Commenting Like It’s 2009

I’ve been going back and forth on how, when, why, and how much to use social media. Part of my struggle is that I moved away from San Francisco in December after 10 years (most of my adult life), so I don’t want to lose touch with my friends and sometimes I get really lonely. Part of my struggle is that I do get a lot out of engaging with intelligent, interesting, thought provoking people and I don’t want to miss that.

To satisfy this need, and to explore something I remember loving, I started commenting on the blogs I’m reading and enjoying. I am such a blog lurker, powering through 50-100 posts per day without saying a word. I remember how much I used to love commenting on blogs and meeting new readers and friends that way. I’ve been blogging since the days of mydiary.net, Livejournal, Xanga etc. and in those ~20 years since the late 90s it feels like commenting has died out a bit. Notoriously, people will give the advice “don’t read the comment section” to new bloggers. I was never able to follow that advice. Who am I writing for, if not the readers? How wonderful to get to engage, and tools like Disqus provide excellent moderating powers.

On the other hand, there is a lot of content (especially on Twitter) that I just find myself totally distracted by where reading the threads of mentions and replies can send my mood into a tailspin. I emerge hours later wondering where my morning went! I am a big believer that one needs to be very thoughtful about what they let into their mind, because it keeps working on you in a subconscious way. I started by deleting most of my old tweets so there wasn’t such constant stream of spamming of likes and comments picking up old threads out of context. That has been great. I feel like a traitor to the original ethos of Twitter, which was to not delete any tweets (not even for typos!) and I am sad to have lost some of the collaborative “performance art” that was so fun to create. I also have begun to actually block people, which also feels against the original community ethos of engagement but truly makes a huge difference in the experience. Twitter is the closest to a true addiction for me, I open it when I have a moment of standing in front of the mental refrigerator between tasks. I am playing with different approaches to training this out of myself and I’ve tried several strategies including deleting the app from my phone or limiting myself to only reading while I am exercising, and only posting on Sundays.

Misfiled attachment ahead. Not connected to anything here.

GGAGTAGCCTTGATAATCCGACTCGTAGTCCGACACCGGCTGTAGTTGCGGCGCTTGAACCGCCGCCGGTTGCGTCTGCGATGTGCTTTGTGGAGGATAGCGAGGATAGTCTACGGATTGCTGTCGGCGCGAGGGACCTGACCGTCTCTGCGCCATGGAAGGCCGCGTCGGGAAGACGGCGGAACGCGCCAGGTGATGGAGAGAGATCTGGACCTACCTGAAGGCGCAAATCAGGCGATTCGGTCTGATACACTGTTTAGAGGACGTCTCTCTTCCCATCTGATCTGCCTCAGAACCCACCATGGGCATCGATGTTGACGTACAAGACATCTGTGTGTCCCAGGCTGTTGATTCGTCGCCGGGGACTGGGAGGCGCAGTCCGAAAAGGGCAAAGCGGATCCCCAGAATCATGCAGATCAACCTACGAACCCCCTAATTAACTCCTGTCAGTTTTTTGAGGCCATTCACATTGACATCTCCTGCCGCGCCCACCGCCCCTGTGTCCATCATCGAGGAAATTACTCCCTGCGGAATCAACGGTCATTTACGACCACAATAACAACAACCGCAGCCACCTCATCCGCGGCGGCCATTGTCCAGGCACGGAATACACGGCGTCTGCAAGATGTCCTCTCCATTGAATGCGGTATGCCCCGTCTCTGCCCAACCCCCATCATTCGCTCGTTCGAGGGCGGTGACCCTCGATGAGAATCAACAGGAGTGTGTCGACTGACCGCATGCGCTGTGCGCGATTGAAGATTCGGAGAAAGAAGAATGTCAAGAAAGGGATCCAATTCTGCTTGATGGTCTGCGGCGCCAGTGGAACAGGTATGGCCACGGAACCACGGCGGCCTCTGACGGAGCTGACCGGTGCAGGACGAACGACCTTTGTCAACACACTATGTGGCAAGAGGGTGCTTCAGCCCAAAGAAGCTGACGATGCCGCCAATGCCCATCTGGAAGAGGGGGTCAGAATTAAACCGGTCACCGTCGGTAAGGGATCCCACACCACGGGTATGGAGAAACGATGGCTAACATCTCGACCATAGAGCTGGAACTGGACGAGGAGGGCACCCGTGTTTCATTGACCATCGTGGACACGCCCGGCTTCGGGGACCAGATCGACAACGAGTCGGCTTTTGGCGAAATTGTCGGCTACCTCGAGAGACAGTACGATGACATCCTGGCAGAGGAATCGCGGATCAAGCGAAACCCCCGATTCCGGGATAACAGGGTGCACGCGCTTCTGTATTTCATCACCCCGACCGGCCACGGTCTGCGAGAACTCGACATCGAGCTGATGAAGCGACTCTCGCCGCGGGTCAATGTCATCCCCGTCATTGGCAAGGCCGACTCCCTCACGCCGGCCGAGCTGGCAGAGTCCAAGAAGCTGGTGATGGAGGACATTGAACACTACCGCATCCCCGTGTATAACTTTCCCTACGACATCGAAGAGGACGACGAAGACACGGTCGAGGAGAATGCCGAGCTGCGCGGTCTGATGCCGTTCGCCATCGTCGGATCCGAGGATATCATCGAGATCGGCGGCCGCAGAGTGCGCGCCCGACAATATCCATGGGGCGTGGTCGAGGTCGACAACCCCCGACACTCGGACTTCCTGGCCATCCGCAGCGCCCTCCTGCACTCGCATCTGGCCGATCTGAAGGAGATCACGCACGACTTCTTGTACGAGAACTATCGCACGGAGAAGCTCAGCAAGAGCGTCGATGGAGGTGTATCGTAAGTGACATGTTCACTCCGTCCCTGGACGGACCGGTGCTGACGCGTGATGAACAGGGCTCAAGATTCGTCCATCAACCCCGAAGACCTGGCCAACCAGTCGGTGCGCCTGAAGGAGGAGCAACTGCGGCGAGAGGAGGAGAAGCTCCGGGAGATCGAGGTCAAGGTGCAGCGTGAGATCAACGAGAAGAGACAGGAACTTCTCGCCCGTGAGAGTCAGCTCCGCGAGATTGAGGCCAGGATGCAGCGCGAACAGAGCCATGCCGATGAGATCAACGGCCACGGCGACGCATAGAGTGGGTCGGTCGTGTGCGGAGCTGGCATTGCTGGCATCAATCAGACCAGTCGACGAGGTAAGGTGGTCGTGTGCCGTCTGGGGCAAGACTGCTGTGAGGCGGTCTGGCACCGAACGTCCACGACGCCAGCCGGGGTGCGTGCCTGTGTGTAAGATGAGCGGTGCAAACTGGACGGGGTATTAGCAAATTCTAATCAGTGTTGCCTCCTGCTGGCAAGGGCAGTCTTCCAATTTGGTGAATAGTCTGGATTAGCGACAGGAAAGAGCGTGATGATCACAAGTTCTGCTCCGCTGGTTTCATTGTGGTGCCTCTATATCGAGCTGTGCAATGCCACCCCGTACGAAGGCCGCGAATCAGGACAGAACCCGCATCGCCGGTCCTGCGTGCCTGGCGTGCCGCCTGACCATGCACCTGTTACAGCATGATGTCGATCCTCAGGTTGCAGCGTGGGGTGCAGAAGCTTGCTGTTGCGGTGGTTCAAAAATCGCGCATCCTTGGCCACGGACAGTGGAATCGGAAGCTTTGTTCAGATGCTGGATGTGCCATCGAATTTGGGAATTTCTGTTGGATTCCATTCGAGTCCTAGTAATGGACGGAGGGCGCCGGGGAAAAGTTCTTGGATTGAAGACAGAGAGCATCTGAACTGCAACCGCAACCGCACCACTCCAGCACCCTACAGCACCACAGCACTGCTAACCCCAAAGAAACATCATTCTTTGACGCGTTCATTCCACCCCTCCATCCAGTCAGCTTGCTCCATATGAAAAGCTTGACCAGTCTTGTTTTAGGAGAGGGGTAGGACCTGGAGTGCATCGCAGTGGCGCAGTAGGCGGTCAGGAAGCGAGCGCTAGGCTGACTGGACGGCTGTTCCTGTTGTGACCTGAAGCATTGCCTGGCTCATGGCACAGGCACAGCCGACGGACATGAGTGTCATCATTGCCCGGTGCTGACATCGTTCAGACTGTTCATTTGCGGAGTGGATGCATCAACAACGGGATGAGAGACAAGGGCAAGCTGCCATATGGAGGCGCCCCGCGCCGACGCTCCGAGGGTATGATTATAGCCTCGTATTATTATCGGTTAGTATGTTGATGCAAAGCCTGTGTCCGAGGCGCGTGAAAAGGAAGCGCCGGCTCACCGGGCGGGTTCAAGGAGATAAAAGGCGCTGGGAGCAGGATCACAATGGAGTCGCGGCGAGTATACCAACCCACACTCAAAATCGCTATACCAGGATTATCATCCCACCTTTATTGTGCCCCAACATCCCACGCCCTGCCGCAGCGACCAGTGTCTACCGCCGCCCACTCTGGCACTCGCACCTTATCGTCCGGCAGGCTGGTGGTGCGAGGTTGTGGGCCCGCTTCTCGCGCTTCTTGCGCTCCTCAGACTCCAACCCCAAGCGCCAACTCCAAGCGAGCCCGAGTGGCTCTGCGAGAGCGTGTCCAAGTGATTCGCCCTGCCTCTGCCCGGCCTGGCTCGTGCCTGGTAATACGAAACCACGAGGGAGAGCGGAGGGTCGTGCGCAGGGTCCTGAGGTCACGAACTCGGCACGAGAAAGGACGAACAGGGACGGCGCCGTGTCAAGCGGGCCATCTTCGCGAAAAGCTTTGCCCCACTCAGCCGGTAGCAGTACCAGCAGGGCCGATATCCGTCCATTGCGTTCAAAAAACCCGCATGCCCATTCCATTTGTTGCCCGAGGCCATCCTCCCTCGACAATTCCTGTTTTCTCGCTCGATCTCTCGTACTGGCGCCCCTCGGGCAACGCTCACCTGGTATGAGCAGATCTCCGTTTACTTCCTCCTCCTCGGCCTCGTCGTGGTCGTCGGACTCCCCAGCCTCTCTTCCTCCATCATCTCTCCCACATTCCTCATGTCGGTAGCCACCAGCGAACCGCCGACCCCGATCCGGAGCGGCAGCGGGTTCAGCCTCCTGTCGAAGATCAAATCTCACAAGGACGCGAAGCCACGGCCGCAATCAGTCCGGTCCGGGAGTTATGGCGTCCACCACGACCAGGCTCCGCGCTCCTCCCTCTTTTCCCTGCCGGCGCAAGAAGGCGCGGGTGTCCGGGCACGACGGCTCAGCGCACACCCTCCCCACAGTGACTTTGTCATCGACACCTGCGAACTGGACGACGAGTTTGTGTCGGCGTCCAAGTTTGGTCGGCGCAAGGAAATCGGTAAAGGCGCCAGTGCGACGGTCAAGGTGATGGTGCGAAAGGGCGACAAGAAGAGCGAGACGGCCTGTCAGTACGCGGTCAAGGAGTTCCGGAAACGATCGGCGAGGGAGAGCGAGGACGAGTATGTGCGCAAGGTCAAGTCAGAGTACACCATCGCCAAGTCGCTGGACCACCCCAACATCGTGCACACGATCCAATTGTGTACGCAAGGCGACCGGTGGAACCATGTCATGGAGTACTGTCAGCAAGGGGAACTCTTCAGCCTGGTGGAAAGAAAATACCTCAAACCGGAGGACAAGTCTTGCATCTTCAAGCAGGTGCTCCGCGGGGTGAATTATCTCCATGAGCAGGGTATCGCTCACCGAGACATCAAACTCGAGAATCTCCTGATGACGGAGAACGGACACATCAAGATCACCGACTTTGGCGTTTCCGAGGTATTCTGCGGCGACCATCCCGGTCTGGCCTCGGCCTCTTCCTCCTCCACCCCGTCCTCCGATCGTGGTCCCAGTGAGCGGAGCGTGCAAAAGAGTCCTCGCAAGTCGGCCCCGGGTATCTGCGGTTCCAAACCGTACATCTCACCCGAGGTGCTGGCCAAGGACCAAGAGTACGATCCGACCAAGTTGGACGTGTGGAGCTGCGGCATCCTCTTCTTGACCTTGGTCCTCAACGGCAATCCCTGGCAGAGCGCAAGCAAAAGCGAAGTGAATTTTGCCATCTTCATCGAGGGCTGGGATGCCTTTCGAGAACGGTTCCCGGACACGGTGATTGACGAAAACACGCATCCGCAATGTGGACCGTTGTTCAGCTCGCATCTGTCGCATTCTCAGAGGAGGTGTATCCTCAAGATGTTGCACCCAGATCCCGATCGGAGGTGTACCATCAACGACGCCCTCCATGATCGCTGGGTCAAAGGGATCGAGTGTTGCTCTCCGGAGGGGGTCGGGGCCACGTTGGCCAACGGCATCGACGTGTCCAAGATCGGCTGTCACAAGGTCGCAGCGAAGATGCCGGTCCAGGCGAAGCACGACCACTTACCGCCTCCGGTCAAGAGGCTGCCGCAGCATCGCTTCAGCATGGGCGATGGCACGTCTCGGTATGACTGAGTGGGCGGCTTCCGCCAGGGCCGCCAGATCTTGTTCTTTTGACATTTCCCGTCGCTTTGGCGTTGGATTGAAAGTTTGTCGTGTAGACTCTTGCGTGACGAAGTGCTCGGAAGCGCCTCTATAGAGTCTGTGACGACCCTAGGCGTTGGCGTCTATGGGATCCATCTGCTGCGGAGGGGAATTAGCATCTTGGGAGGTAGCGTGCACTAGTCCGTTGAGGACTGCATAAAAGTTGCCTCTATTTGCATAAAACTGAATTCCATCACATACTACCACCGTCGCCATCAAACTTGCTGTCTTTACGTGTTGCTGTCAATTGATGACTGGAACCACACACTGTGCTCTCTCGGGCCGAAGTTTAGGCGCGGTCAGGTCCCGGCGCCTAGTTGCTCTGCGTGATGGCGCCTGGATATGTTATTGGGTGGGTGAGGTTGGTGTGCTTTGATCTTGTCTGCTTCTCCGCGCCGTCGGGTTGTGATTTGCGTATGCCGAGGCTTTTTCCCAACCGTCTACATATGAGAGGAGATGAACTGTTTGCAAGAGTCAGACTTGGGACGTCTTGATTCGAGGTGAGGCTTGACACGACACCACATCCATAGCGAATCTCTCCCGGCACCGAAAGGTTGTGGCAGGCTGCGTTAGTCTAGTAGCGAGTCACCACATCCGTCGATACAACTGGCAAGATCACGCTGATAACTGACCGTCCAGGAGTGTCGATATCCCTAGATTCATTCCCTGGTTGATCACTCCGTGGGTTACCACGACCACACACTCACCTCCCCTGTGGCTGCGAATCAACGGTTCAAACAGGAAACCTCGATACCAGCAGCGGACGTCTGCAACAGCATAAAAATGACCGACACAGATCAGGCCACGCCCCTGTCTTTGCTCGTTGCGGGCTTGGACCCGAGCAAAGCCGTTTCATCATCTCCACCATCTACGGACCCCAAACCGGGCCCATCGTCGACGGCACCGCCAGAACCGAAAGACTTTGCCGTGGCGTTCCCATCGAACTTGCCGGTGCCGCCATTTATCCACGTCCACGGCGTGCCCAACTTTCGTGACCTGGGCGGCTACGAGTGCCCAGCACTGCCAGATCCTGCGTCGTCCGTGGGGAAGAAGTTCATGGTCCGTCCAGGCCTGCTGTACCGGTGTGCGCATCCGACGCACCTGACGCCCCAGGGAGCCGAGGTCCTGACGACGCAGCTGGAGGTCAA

Facebook is easier to quit. I don’t care so much about the data tracking, perhaps because the ad form factor on FB is so crappy there is really never a risk of me buying anything. I rarely see weird political shit and when I went to download my profile of how Facebooks “sees” me I discovered it was somehow grouping me in the 65+ year old man category. LOL! Fine by me, my feed is mellow. As to people, curating my friends into real friends and acquaintances has been helpful. My default post mode excludes my acquaintances, which removes a lot of the awkward commentary. At this point, I prefer Facebook for the features that help with handling life coordination like EVENTS. I think a lot of the stuff I’d like to get done inside a personal CRM is semi-possible with Facebook. I don’t have FB on my phone, just my iPad, which means it is not a time killer for me. 

Instagram is my favorite place to be when I have a few minutes free because it is beautiful, and I actually see ads for products I want and buy. I recently made my account private, but I have maybe ~150 people who are regularly looking at my story and ~20 people who are giving me likes regularly. These numbers feel much more reasonable and closer to real life and real friends than my 72,000 followers on Twitter. I don’t have notifications on for Instagram, which is good because it keeps me from getting addicted to the little dopamine droplets. Instagram feels like a place where Facebook can actually get me to do things: I have bought shoes, bikinis, and household decor because of ads on Facebook and have a collection called “Buy” that I actively curate so I will have ideas for gifts all the time. I feel like the ads there are really tailored for me, not crap.

In the spirit of commenting I’d love to hear your thoughts in the comments here. How are you engaging with the writers, thinkers, bloggers and other sources of good and useful stimulation online these days?

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